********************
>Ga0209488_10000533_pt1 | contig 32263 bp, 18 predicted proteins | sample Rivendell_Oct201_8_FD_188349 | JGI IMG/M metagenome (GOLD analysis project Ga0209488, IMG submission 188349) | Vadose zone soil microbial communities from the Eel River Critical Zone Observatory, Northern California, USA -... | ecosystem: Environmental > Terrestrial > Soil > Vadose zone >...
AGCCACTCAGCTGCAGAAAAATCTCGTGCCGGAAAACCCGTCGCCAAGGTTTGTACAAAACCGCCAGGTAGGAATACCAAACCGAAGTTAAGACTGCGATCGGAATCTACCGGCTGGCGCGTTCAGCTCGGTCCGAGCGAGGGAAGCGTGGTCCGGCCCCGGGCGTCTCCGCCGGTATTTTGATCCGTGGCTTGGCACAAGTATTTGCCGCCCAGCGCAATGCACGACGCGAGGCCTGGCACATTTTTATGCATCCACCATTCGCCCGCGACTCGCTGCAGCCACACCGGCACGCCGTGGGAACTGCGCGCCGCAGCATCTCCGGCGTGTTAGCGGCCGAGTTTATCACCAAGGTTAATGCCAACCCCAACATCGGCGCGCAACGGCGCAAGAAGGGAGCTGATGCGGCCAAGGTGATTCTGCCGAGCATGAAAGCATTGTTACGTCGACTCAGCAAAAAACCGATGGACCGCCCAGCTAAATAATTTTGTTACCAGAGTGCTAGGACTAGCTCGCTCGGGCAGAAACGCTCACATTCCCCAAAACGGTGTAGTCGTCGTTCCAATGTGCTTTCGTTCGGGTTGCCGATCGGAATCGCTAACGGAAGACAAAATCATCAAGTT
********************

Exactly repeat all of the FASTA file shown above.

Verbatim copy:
>Ga0209488_10000533_pt1 | contig 32263 bp, 18 predicted proteins | sample Rivendell_Oct201_8_FD_188349 | JGI IMG/M metagenome (GOLD analysis project Ga0209488, IMG submission 188349) | Vadose zone soil microbial communities from the Eel River Critical Zone Observatory, Northern California, USA -... | ecosystem: Environmental > Terrestrial > Soil > Vadose zone >...
AGCCACTCAGCTGCAGAAAAATCTCGTGCCGGAAAACCCGTCGCCAAGGTTTGTACAAAACCGCCAGGTAGGAATACCAAACCGAAGTTAAGACTGCGATCGGAATCTACCGGCTGGCGCGTTCAGCTCGGTCCGAGCGAGGGAAGCGTGGTCCGGCCCCGGGCGTCTCCGCCGGTATTTTGATCCGTGGCTTGGCACAAGTATTTGCCGCCCAGCGCAATGCACGACGCGAGGCCTGGCACATTTTTATGCATCCACCATTCGCCCGCGACTCGCTGCAGCCACACCGGCACGCCGTGGGAACTGCGCGCCGCAGCATCTCCGGCGTGTTAGCGGCCGAGTTTATCACCAAGGTTAATGCCAACCCCAACATCGGCGCGCAACGGCGCAAGAAGGGAGCTGATGCGGCCAAGGTGATTCTGCCGAGCATGAAAGCATTGTTACGTCGACTCAGCAAAAAACCGATGGACCGCCCAGCTAAATAATTTTGTTACCAGAGTGCTAGGACTAGCTCGCTCGGGCAGAAACGCTCACATTCCCCAAAACGGTGTAGTCGTCGTTCCAATGTGCTTTCGTTCGGGTTGCCGATCGGAATCGCTAACGGAAGACAAAATCATCAAGTT